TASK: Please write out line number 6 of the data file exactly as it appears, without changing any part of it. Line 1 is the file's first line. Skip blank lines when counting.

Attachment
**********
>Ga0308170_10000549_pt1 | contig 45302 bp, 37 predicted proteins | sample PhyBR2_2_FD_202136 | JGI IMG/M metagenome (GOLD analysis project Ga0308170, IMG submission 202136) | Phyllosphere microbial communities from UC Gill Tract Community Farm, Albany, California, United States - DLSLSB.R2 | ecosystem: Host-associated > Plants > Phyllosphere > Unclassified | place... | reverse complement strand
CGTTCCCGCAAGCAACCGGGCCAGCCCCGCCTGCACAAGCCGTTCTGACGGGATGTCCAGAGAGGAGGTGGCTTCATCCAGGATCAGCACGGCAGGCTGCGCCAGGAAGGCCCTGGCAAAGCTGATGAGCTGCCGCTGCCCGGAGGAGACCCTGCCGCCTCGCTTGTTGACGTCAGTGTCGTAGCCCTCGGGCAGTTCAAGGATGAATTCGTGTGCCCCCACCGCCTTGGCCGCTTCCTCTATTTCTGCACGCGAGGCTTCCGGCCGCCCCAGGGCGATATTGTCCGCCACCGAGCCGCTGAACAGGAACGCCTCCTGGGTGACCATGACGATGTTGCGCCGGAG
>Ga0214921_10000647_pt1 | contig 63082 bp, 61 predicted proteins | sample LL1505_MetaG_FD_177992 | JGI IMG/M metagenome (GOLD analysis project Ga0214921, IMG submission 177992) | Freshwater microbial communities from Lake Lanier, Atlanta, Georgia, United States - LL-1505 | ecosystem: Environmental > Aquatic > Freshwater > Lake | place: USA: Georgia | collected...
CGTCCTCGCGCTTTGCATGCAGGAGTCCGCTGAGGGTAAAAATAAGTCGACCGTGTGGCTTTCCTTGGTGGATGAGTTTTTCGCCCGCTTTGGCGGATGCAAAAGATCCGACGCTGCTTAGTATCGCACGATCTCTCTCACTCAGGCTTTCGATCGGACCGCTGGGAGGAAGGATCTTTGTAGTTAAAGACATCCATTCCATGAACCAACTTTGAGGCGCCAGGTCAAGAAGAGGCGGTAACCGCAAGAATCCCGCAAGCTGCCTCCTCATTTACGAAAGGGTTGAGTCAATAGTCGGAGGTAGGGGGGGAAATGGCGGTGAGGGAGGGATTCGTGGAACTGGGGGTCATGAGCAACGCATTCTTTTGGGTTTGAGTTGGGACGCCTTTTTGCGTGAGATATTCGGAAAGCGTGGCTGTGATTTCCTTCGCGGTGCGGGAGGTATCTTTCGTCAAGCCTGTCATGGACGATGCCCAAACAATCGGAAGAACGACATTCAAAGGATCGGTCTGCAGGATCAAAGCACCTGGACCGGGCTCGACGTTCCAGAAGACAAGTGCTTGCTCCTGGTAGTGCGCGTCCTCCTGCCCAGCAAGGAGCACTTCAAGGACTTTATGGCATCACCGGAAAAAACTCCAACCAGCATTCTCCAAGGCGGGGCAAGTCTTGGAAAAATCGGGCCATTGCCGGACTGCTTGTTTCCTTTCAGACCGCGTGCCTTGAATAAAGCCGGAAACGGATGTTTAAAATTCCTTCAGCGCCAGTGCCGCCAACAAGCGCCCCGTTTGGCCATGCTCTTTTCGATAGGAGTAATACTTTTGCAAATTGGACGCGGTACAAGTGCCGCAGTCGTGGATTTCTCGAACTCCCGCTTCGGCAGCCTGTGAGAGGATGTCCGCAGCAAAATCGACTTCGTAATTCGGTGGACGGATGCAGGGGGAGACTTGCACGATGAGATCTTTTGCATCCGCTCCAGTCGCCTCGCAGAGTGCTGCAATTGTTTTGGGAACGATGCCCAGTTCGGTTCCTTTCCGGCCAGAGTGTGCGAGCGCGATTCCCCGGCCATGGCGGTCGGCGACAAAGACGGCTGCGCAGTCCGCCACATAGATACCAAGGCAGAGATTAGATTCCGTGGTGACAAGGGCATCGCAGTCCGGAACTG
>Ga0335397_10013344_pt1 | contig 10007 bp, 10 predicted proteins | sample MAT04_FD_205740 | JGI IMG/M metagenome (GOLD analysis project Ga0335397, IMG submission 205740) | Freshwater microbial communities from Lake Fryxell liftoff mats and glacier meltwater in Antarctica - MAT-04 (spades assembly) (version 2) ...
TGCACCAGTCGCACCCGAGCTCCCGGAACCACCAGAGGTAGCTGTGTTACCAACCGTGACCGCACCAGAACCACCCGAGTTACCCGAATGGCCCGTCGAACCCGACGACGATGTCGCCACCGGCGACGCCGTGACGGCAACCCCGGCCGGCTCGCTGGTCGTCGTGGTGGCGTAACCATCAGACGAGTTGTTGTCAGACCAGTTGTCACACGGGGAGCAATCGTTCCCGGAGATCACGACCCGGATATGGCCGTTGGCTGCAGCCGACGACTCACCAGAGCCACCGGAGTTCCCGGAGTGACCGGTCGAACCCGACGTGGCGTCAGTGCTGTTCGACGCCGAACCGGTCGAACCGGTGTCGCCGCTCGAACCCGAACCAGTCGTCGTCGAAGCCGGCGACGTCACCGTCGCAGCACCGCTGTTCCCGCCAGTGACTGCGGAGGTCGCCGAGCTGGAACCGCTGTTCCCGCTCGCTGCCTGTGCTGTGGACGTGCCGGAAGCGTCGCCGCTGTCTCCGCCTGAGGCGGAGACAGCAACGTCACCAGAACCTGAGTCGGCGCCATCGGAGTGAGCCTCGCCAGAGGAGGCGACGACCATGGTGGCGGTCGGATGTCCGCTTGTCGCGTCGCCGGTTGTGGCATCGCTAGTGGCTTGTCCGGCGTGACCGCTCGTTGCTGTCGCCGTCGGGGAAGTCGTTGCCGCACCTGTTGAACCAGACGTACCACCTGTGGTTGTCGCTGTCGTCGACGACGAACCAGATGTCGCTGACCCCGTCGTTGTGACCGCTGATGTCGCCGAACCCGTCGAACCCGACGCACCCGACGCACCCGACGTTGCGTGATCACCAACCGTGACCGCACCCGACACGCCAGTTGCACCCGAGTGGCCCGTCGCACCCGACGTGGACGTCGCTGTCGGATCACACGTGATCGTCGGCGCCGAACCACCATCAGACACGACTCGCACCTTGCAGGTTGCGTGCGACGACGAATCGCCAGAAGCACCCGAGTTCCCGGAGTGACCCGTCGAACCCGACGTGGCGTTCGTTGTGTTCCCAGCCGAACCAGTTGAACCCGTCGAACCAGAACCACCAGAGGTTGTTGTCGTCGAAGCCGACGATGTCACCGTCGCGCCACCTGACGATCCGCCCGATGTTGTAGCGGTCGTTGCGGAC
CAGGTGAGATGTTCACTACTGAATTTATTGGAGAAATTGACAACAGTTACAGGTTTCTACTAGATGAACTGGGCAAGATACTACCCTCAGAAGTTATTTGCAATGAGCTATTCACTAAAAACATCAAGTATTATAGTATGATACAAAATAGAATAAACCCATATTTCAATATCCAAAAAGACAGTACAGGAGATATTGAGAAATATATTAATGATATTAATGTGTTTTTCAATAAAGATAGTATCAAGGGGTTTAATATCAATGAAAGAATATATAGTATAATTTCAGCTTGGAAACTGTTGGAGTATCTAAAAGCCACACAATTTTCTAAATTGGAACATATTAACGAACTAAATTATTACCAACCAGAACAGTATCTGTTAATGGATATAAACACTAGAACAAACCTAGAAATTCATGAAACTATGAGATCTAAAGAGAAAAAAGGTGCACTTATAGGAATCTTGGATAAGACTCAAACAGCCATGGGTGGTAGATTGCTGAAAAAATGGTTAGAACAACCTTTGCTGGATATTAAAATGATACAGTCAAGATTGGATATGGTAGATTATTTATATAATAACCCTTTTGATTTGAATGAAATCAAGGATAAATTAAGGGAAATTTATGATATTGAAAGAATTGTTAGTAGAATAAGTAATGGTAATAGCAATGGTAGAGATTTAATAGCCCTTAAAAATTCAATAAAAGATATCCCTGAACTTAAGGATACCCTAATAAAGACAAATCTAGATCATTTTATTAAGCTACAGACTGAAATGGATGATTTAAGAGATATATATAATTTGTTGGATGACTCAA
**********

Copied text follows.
TGCACCAGTCGCACCCGAGCTCCCGGAACCACCAGAGGTAGCTGTGTTACCAACCGTGACCGCACCAGAACCACCCGAGTTACCCGAATGGCCCGTCGAACCCGACGACGATGTCGCCACCGGCGACGCCGTGACGGCAACCCCGGCCGGCTCGCTGGTCGTCGTGGTGGCGTAACCATCAGACGAGTTGTTGTCAGACCAGTTGTCACACGGGGAGCAATCGTTCCCGGAGATCACGACCCGGATATGGCCGTTGGCTGCAGCCGACGACTCACCAGAGCCACCGGAGTTCCCGGAGTGACCGGTCGAACCCGACGTGGCGTCAGTGCTGTTCGACGCCGAACCGGTCGAACCGGTGTCGCCGCTCGAACCCGAACCAGTCGTCGTCGAAGCCGGCGACGTCACCGTCGCAGCACCGCTGTTCCCGCCAGTGACTGCGGAGGTCGCCGAGCTGGAACCGCTGTTCCCGCTCGCTGCCTGTGCTGTGGACGTGCCGGAAGCGTCGCCGCTGTCTCCGCCTGAGGCGGAGACAGCAACGTCACCAGAACCTGAGTCGGCGCCATCGGAGTGAGCCTCGCCAGAGGAGGCGACGACCATGGTGGCGGTCGGATGTCCGCTTGTCGCGTCGCCGGTTGTGGCATCGCTAGTGGCTTGTCCGGCGTGACCGCTCGTTGCTGTCGCCGTCGGGGAAGTCGTTGCCGCACCTGTTGAACCAGACGTACCACCTGTGGTTGTCGCTGTCGTCGACGACGAACCAGATGTCGCTGACCCCGTCGTTGTGACCGCTGATGTCGCCGAACCCGTCGAACCCGACGCACCCGACGCACCCGACGTTGCGTGATCACCAACCGTGACCGCACCCGACACGCCAGTTGCACCCGAGTGGCCCGTCGCACCCGACGTGGACGTCGCTGTCGGATCACACGTGATCGTCGGCGCCGAACCACCATCAGACACGACTCGCACCTTGCAGGTTGCGTGCGACGACGAATCGCCAGAAGCACCCGAGTTCCCGGAGTGACCCGTCGAACCCGACGTGGCGTTCGTTGTGTTCCCAGCCGAACCAGTTGAACCCGTCGAACCAGAACCACCAGAGGTTGTTGTCGTCGAAGCCGACGATGTCACCGTCGCGCCACCTGACGATCCGCCCGATGTTGTAGCGGTCGTTGCGGAC